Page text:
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In A Place Called Home, award-winning child welfare advocate David Ambroz writes about growing up homeless in New York for eleven years and his subsequent years in foster care, offering a window into what so many kids living in poverty experience every day.
When David and his siblings should be in elementary school, they are instead walking the streets seeking shelter while their mother is battling mental illness. They rest in train stations, 24-hour diners– anywhere that’s warm and dry; they bathe in public restrooms and steal food to quell their hunger. When David is placed in foster care, at first it feels like salvation but soon proves to be just as unsafe. He’s moved from home to home, and, in all but one placement, he’s abused. His homosexuality makes him an easy target for others’ cruelty.
David finds hope and opportunities in libraries, schools, and the occasional kind-hearted adult; he harnesses an inner grit to escape the all-too-familiar outcome for a kid like him. Through hard work and unwavering resolve, he is able to get a scholarship to Vassar College, his first significant step out of poverty. He later graduates from UCLA Law with a vision of using his degree to change the laws that affect children in poverty.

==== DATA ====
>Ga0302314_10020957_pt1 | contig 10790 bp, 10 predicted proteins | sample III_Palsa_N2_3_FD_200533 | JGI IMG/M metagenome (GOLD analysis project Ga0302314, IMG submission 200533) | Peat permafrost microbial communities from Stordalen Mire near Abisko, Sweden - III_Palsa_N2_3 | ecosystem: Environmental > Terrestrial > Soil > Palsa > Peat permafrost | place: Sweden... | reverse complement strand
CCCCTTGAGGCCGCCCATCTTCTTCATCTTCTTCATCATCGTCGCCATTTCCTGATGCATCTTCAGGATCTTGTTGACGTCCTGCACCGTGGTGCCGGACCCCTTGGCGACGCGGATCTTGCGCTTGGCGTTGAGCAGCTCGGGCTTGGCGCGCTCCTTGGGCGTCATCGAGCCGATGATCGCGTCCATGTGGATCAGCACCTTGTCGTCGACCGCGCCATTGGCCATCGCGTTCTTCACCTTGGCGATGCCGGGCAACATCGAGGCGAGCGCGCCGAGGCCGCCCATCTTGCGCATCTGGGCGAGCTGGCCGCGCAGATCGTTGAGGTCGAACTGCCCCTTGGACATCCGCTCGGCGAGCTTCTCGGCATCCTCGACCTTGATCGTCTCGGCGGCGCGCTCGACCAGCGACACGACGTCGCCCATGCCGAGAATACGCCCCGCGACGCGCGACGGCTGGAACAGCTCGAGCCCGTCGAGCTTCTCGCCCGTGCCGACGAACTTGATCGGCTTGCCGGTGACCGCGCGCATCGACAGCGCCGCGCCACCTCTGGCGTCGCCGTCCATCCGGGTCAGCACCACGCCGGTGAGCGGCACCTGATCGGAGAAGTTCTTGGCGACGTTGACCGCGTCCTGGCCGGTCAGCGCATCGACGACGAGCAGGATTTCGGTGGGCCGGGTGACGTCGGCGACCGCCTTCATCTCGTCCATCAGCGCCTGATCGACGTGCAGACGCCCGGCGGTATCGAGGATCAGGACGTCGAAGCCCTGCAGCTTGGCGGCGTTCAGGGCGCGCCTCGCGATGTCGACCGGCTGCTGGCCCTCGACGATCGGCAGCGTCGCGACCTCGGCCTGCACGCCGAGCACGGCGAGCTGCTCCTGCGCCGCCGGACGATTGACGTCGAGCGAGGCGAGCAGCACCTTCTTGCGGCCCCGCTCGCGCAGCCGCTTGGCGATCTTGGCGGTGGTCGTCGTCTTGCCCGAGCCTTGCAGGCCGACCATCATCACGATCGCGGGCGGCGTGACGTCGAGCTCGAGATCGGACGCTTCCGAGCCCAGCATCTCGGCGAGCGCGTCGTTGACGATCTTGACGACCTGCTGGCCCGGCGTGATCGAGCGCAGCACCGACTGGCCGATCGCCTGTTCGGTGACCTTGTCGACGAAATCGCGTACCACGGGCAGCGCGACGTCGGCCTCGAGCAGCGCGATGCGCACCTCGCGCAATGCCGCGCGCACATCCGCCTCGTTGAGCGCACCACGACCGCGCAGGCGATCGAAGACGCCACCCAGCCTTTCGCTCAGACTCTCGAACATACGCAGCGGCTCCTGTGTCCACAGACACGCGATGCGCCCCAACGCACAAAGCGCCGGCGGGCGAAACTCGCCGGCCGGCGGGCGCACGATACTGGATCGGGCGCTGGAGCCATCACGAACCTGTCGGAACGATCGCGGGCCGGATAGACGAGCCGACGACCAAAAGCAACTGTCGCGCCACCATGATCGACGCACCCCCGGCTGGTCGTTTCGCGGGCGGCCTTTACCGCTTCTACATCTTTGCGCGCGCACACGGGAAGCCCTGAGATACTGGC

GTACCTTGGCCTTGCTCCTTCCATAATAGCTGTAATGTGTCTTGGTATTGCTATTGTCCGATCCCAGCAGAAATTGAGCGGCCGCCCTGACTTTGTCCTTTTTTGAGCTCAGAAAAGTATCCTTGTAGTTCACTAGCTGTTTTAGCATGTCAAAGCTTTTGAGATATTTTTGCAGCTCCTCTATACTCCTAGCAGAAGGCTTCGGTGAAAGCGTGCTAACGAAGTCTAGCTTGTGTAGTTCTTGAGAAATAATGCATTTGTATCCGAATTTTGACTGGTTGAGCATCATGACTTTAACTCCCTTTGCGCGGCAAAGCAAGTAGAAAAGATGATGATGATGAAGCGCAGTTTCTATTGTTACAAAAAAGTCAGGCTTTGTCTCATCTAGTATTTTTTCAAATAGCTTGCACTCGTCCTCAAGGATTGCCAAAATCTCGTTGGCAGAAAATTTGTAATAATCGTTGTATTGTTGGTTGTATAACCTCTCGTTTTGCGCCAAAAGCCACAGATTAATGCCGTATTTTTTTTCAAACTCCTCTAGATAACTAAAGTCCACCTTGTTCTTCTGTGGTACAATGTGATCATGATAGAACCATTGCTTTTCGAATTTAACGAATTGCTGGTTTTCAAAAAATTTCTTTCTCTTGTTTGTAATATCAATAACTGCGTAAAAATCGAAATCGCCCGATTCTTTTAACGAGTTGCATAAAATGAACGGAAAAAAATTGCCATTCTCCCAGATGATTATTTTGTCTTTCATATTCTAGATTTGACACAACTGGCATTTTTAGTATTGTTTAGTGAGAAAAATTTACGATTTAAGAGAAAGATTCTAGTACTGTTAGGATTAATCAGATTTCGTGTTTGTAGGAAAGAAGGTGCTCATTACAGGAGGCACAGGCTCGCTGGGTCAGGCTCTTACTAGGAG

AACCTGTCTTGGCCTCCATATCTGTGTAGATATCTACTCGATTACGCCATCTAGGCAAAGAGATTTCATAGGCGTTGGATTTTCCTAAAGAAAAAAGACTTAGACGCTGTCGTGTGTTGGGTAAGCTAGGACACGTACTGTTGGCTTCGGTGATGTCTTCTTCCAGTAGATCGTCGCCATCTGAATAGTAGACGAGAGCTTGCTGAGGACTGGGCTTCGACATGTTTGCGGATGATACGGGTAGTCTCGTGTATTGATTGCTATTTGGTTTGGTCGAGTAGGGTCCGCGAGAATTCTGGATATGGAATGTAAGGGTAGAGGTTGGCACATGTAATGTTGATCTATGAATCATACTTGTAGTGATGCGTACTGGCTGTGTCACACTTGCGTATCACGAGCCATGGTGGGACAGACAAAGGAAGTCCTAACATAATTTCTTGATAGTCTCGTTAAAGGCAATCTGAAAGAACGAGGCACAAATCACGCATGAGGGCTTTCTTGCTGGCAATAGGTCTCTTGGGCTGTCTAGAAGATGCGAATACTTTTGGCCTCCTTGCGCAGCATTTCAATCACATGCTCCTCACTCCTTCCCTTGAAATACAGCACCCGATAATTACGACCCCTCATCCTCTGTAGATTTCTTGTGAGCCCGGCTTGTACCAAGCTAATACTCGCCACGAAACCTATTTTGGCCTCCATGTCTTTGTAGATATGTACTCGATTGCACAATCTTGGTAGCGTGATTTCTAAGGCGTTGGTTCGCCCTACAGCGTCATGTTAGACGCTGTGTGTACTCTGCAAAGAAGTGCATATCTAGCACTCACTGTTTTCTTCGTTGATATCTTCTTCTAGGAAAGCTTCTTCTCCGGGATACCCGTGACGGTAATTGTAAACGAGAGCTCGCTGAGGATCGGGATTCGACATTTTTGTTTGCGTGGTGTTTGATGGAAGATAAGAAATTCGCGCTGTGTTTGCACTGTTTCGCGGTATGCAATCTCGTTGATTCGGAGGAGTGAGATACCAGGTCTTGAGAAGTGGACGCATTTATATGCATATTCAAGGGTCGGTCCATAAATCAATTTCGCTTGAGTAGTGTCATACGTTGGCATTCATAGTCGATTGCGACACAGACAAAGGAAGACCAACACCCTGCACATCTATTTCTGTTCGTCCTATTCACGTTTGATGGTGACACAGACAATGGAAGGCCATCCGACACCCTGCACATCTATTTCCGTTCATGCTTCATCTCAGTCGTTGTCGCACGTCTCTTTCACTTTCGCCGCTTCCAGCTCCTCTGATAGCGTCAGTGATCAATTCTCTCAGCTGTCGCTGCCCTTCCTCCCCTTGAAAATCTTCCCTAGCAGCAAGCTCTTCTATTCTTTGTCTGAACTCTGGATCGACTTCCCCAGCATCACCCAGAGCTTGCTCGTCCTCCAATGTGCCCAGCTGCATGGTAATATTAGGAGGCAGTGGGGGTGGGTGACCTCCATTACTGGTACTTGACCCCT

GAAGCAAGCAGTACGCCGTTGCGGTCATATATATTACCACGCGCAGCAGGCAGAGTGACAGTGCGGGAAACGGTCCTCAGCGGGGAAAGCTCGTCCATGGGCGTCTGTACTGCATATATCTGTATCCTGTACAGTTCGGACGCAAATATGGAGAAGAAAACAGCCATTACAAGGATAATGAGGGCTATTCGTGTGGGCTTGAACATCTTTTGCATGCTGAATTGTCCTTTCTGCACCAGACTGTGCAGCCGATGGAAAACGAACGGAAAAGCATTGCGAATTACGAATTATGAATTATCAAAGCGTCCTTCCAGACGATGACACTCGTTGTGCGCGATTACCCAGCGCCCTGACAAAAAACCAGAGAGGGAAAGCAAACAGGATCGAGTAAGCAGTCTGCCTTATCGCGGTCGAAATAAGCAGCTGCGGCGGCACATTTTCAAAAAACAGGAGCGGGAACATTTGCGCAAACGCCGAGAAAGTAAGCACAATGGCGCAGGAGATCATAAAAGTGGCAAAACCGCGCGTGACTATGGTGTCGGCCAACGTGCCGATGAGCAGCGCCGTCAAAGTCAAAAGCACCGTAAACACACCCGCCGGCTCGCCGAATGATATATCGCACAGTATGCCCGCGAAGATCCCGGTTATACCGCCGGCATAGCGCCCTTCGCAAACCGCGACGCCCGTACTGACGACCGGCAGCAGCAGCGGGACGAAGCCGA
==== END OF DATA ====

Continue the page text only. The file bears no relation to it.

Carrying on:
Told with lyricism and sparkling with warmth, A Place Called Home depicts childhood poverty and homelessness as it is experienced by so many young people who have been systematically overlooked and unprotected. It’s at once a gripping personal account of deprivation—how one boy survived it and ultimately thrived—and a resounding call for readers to move from empathy to action.
David Ambroz is a national poverty and child welfare expert and advocate. He was recognized by President Obama as an American Champion of Change. He currently serves as the Head of Community Engagement (West) for Amazon. Previously he led Corporate Social Responsibility for Walt Disney Television and served as the President of the Los Angeles City Planning Commission, and as a California Child Welfare Councilmember. After growing up homeless and then in foster care, he graduated from Vassar and later from UCLA School of Law (J.D.). He is a foster dad and lives in Los Angeles, CA.
Photo: (c) Austin Hargrave